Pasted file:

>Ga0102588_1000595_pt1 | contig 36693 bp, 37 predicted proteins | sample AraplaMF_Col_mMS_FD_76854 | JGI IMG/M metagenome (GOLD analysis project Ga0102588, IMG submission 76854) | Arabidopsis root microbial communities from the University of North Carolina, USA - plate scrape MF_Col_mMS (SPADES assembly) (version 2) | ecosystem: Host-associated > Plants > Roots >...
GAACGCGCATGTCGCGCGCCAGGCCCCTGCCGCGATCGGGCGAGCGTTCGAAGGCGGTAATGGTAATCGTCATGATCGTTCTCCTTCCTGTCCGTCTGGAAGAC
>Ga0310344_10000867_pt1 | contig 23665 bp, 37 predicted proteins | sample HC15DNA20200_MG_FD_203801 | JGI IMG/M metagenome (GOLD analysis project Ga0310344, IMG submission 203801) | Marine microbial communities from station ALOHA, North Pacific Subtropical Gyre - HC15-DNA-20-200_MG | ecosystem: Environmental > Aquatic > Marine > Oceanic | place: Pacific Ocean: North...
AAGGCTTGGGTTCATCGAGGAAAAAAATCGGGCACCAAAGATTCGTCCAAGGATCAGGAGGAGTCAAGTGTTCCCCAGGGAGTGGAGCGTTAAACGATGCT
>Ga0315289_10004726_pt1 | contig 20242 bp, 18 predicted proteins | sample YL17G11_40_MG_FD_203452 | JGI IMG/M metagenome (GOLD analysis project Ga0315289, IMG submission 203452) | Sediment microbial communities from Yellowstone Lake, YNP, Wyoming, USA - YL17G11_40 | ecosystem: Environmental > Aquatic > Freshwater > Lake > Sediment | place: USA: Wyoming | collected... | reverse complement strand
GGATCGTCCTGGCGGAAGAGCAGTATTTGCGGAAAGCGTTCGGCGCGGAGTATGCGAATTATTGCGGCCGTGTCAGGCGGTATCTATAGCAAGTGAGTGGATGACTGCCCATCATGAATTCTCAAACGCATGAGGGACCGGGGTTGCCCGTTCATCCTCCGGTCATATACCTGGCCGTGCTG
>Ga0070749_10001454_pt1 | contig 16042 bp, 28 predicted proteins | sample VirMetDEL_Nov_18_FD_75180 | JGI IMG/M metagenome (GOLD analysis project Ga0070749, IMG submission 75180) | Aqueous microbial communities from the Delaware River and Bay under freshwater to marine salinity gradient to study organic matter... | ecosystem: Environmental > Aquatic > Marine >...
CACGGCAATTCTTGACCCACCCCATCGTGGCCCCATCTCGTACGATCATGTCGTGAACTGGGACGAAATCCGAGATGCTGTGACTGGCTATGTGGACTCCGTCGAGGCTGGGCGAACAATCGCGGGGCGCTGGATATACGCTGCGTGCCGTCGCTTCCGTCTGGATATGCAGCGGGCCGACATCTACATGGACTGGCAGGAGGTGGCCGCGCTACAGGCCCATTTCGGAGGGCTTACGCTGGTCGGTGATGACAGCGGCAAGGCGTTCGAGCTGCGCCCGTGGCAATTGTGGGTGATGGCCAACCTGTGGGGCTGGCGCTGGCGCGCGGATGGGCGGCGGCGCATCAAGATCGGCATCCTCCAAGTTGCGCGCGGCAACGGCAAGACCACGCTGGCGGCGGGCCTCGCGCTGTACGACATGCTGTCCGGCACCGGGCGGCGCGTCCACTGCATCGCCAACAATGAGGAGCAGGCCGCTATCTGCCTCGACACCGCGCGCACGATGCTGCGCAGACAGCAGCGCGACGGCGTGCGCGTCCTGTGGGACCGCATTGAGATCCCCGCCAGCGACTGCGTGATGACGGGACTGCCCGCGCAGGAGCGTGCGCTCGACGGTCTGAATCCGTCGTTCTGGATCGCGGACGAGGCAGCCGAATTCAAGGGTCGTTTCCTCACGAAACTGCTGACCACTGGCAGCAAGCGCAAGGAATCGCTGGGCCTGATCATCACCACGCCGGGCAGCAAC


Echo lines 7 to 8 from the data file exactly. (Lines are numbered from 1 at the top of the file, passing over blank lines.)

>Ga0070749_10001454_pt1 | contig 16042 bp, 28 predicted proteins | sample VirMetDEL_Nov_18_FD_75180 | JGI IMG/M metagenome (GOLD analysis project Ga0070749, IMG submission 75180) | Aqueous microbial communities from the Delaware River and Bay under freshwater to marine salinity gradient to study organic matter... | ecosystem: Environmental > Aquatic > Marine >...
CACGGCAATTCTTGACCCACCCCATCGTGGCCCCATCTCGTACGATCATGTCGTGAACTGGGACGAAATCCGAGATGCTGTGACTGGCTATGTGGACTCCGTCGAGGCTGGGCGAACAATCGCGGGGCGCTGGATATACGCTGCGTGCCGTCGCTTCCGTCTGGATATGCAGCGGGCCGACATCTACATGGACTGGCAGGAGGTGGCCGCGCTACAGGCCCATTTCGGAGGGCTTACGCTGGTCGGTGATGACAGCGGCAAGGCGTTCGAGCTGCGCCCGTGGCAATTGTGGGTGATGGCCAACCTGTGGGGCTGGCGCTGGCGCGCGGATGGGCGGCGGCGCATCAAGATCGGCATCCTCCAAGTTGCGCGCGGCAACGGCAAGACCACGCTGGCGGCGGGCCTCGCGCTGTACGACATGCTGTCCGGCACCGGGCGGCGCGTCCACTGCATCGCCAACAATGAGGAGCAGGCCGCTATCTGCCTCGACACCGCGCGCACGATGCTGCGCAGACAGCAGCGCGACGGCGTGCGCGTCCTGTGGGACCGCATTGAGATCCCCGCCAGCGACTGCGTGATGACGGGACTGCCCGCGCAGGAGCGTGCGCTCGACGGTCTGAATCCGTCGTTCTGGATCGCGGACGAGGCAGCCGAATTCAAGGGTCGTTTCCTCACGAAACTGCTGACCACTGGCAGCAAGCGCAAGGAATCGCTGGGCCTGATCATCACCACGCCGGGCAGCAAC